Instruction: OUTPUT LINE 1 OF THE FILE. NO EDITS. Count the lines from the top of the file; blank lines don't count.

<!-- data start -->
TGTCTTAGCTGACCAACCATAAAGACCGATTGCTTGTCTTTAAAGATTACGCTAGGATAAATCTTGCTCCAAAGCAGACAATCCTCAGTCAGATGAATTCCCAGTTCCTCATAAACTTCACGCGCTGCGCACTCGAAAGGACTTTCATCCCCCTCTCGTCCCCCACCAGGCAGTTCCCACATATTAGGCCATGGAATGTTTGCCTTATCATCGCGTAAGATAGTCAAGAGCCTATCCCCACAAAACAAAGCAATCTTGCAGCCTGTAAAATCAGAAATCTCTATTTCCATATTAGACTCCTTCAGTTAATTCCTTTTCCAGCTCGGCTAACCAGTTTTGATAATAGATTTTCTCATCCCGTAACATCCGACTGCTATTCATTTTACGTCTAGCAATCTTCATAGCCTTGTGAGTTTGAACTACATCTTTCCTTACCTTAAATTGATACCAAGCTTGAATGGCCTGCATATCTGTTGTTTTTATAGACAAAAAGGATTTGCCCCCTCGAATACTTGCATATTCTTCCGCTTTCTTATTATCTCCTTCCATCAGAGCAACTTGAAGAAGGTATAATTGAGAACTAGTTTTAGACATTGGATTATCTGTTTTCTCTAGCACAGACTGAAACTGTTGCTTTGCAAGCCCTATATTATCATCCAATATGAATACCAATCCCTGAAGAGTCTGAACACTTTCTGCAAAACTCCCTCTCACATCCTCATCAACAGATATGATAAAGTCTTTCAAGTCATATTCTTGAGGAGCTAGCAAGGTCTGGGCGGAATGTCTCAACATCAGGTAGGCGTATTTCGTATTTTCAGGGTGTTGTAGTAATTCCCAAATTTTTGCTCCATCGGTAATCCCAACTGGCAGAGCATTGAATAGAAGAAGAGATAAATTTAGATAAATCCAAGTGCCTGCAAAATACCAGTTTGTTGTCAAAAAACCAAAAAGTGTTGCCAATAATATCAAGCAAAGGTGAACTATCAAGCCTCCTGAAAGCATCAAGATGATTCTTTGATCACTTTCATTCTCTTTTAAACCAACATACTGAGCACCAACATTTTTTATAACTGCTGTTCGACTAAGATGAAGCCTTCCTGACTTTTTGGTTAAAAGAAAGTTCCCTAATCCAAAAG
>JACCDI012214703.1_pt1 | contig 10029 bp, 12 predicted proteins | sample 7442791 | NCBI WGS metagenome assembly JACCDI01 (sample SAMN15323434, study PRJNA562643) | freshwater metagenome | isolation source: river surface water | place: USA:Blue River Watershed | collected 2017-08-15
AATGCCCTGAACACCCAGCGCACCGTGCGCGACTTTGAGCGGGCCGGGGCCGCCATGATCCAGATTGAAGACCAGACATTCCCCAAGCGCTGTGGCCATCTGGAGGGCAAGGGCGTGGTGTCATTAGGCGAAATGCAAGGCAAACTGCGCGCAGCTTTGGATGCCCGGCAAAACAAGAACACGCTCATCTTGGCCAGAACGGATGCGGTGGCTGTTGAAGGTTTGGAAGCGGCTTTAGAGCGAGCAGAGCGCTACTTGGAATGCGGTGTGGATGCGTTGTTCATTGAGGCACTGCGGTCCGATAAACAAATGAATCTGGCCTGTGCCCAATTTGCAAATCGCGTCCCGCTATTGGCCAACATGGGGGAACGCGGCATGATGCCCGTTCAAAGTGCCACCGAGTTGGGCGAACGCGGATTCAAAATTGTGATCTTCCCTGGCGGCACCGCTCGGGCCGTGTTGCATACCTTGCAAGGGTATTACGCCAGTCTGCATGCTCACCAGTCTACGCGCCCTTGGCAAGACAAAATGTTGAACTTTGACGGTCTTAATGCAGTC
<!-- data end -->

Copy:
TGTCTTAGCTGACCAACCATAAAGACCGATTGCTTGTCTTTAAAGATTACGCTAGGATAAATCTTGCTCCAAAGCAGACAATCCTCAGTCAGATGAATTCCCAGTTCCTCATAAACTTCACGCGCTGCGCACTCGAAAGGACTTTCATCCCCCTCTCGTCCCCCACCAGGCAGTTCCCACATATTAGGCCATGGAATGTTTGCCTTATCATCGCGTAAGATAGTCAAGAGCCTATCCCCACAAAACAAAGCAATCTTGCAGCCTGTAAAATCAGAAATCTCTATTTCCATATTAGACTCCTTCAGTTAATTCCTTTTCCAGCTCGGCTAACCAGTTTTGATAATAGATTTTCTCATCCCGTAACATCCGACTGCTATTCATTTTACGTCTAGCAATCTTCATAGCCTTGTGAGTTTGAACTACATCTTTCCTTACCTTAAATTGATACCAAGCTTGAATGGCCTGCATATCTGTTGTTTTTATAGACAAAAAGGATTTGCCCCCTCGAATACTTGCATATTCTTCCGCTTTCTTATTATCTCCTTCCATCAGAGCAACTTGAAGAAGGTATAATTGAGAACTAGTTTTAGACATTGGATTATCTGTTTTCTCTAGCACAGACTGAAACTGTTGCTTTGCAAGCCCTATATTATCATCCAATATGAATACCAATCCCTGAAGAGTCTGAACACTTTCTGCAAAACTCCCTCTCACATCCTCATCAACAGATATGATAAAGTCTTTCAAGTCATATTCTTGAGGAGCTAGCAAGGTCTGGGCGGAATGTCTCAACATCAGGTAGGCGTATTTCGTATTTTCAGGGTGTTGTAGTAATTCCCAAATTTTTGCTCCATCGGTAATCCCAACTGGCAGAGCATTGAATAGAAGAAGAGATAAATTTAGATAAATCCAAGTGCCTGCAAAATACCAGTTTGTTGTCAAAAAACCAAAAAGTGTTGCCAATAATATCAAGCAAAGGTGAACTATCAAGCCTCCTGAAAGCATCAAGATGATTCTTTGATCACTTTCATTCTCTTTTAAACCAACATACTGAGCACCAACATTTTTTATAACTGCTGTTCGACTAAGATGAAGCCTTCCTGACTTTTTGGTTAAAAGAAAGTTCCCTAATCCAAAAG